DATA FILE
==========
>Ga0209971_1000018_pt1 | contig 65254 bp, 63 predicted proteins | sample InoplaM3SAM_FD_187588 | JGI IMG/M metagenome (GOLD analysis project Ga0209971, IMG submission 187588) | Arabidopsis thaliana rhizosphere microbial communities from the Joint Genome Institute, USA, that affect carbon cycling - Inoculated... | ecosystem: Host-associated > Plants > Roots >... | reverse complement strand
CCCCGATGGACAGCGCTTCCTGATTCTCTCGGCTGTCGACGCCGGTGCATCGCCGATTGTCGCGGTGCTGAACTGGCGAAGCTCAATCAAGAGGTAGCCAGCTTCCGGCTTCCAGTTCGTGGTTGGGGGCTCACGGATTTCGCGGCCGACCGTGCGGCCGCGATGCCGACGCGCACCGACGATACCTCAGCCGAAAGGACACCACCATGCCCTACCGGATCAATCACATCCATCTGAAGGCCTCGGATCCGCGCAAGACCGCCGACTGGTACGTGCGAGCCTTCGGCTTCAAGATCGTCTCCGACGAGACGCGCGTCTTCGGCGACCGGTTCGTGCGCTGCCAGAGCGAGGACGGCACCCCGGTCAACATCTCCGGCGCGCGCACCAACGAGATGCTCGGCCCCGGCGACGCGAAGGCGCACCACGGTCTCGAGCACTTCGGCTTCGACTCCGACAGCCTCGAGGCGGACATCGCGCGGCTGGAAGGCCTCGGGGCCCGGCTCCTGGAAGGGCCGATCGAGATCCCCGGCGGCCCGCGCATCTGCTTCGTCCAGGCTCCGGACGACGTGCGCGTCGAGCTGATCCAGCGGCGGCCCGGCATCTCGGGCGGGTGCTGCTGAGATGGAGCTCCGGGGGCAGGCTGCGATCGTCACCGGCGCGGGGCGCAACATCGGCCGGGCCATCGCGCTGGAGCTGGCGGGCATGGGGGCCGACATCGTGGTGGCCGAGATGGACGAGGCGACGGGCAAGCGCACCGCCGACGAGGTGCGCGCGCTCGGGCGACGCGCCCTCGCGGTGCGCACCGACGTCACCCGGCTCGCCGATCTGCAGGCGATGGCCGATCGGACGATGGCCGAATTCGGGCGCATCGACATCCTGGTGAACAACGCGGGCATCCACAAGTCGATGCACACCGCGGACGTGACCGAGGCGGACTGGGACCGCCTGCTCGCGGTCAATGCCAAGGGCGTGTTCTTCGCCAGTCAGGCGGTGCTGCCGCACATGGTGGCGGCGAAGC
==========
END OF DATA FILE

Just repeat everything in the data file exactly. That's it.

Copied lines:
>Ga0209971_1000018_pt1 | contig 65254 bp, 63 predicted proteins | sample InoplaM3SAM_FD_187588 | JGI IMG/M metagenome (GOLD analysis project Ga0209971, IMG submission 187588) | Arabidopsis thaliana rhizosphere microbial communities from the Joint Genome Institute, USA, that affect carbon cycling - Inoculated... | ecosystem: Host-associated > Plants > Roots >... | reverse complement strand
CCCCGATGGACAGCGCTTCCTGATTCTCTCGGCTGTCGACGCCGGTGCATCGCCGATTGTCGCGGTGCTGAACTGGCGAAGCTCAATCAAGAGGTAGCCAGCTTCCGGCTTCCAGTTCGTGGTTGGGGGCTCACGGATTTCGCGGCCGACCGTGCGGCCGCGATGCCGACGCGCACCGACGATACCTCAGCCGAAAGGACACCACCATGCCCTACCGGATCAATCACATCCATCTGAAGGCCTCGGATCCGCGCAAGACCGCCGACTGGTACGTGCGAGCCTTCGGCTTCAAGATCGTCTCCGACGAGACGCGCGTCTTCGGCGACCGGTTCGTGCGCTGCCAGAGCGAGGACGGCACCCCGGTCAACATCTCCGGCGCGCGCACCAACGAGATGCTCGGCCCCGGCGACGCGAAGGCGCACCACGGTCTCGAGCACTTCGGCTTCGACTCCGACAGCCTCGAGGCGGACATCGCGCGGCTGGAAGGCCTCGGGGCCCGGCTCCTGGAAGGGCCGATCGAGATCCCCGGCGGCCCGCGCATCTGCTTCGTCCAGGCTCCGGACGACGTGCGCGTCGAGCTGATCCAGCGGCGGCCCGGCATCTCGGGCGGGTGCTGCTGAGATGGAGCTCCGGGGGCAGGCTGCGATCGTCACCGGCGCGGGGCGCAACATCGGCCGGGCCATCGCGCTGGAGCTGGCGGGCATGGGGGCCGACATCGTGGTGGCCGAGATGGACGAGGCGACGGGCAAGCGCACCGCCGACGAGGTGCGCGCGCTCGGGCGACGCGCCCTCGCGGTGCGCACCGACGTCACCCGGCTCGCCGATCTGCAGGCGATGGCCGATCGGACGATGGCCGAATTCGGGCGCATCGACATCCTGGTGAACAACGCGGGCATCCACAAGTCGATGCACACCGCGGACGTGACCGAGGCGGACTGGGACCGCCTGCTCGCGGTCAATGCCAAGGGCGTGTTCTTCGCCAGTCAGGCGGTGCTGCCGCACATGGTGGCGGCGAAGC